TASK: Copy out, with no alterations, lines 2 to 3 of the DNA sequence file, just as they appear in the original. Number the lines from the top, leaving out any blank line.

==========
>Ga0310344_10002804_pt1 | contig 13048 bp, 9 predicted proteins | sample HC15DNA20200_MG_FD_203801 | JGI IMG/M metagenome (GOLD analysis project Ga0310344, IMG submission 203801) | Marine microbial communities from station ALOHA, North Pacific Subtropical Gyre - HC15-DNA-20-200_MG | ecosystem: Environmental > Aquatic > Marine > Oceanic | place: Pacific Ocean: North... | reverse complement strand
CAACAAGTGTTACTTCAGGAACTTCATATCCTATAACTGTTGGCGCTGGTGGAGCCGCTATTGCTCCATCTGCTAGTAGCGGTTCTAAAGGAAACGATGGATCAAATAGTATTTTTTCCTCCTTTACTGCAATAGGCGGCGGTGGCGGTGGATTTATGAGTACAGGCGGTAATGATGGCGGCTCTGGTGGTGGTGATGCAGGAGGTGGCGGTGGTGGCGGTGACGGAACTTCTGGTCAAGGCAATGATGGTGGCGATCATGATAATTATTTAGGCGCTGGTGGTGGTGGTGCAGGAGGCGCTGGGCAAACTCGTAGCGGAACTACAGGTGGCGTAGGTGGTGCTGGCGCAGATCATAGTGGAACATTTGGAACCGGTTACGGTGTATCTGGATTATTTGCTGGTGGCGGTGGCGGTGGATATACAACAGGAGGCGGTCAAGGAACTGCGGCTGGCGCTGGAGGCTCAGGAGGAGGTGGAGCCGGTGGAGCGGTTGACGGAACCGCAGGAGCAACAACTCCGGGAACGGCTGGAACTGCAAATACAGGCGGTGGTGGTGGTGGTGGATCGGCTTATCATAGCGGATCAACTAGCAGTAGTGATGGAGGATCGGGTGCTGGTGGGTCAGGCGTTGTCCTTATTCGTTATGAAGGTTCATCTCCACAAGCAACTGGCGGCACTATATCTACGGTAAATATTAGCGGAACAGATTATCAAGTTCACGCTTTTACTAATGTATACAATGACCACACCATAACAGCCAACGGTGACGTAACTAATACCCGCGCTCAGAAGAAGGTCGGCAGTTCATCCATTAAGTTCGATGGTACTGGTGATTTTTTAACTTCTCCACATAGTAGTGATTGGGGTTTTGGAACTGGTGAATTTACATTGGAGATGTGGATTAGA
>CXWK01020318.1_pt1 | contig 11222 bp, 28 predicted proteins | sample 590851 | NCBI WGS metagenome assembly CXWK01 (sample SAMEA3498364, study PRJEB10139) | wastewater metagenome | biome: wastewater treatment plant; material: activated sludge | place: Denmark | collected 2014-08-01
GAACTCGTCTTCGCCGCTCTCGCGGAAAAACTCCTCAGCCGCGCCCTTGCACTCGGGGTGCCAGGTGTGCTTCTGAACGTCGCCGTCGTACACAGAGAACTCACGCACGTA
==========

CAACAAGTGTTACTTCAGGAACTTCATATCCTATAACTGTTGGCGCTGGTGGAGCCGCTATTGCTCCATCTGCTAGTAGCGGTTCTAAAGGAAACGATGGATCAAATAGTATTTTTTCCTCCTTTACTGCAATAGGCGGCGGTGGCGGTGGATTTATGAGTACAGGCGGTAATGATGGCGGCTCTGGTGGTGGTGATGCAGGAGGTGGCGGTGGTGGCGGTGACGGAACTTCTGGTCAAGGCAATGATGGTGGCGATCATGATAATTATTTAGGCGCTGGTGGTGGTGGTGCAGGAGGCGCTGGGCAAACTCGTAGCGGAACTACAGGTGGCGTAGGTGGTGCTGGCGCAGATCATAGTGGAACATTTGGAACCGGTTACGGTGTATCTGGATTATTTGCTGGTGGCGGTGGCGGTGGATATACAACAGGAGGCGGTCAAGGAACTGCGGCTGGCGCTGGAGGCTCAGGAGGAGGTGGAGCCGGTGGAGCGGTTGACGGAACCGCAGGAGCAACAACTCCGGGAACGGCTGGAACTGCAAATACAGGCGGTGGTGGTGGTGGTGGATCGGCTTATCATAGCGGATCAACTAGCAGTAGTGATGGAGGATCGGGTGCTGGTGGGTCAGGCGTTGTCCTTATTCGTTATGAAGGTTCATCTCCACAAGCAACTGGCGGCACTATATCTACGGTAAATATTAGCGGAACAGATTATCAAGTTCACGCTTTTACTAATGTATACAATGACCACACCATAACAGCCAACGGTGACGTAACTAATACCCGCGCTCAGAAGAAGGTCGGCAGTTCATCCATTAAGTTCGATGGTACTGGTGATTTTTTAACTTCTCCACATAGTAGTGATTGGGGTTTTGGAACTGGTGAATTTACATTGGAGATGTGGATTAGA
>CXWK01020318.1_pt1 | contig 11222 bp, 28 predicted proteins | sample 590851 | NCBI WGS metagenome assembly CXWK01 (sample SAMEA3498364, study PRJEB10139) | wastewater metagenome | biome: wastewater treatment plant; material: activated sludge | place: Denmark | collected 2014-08-01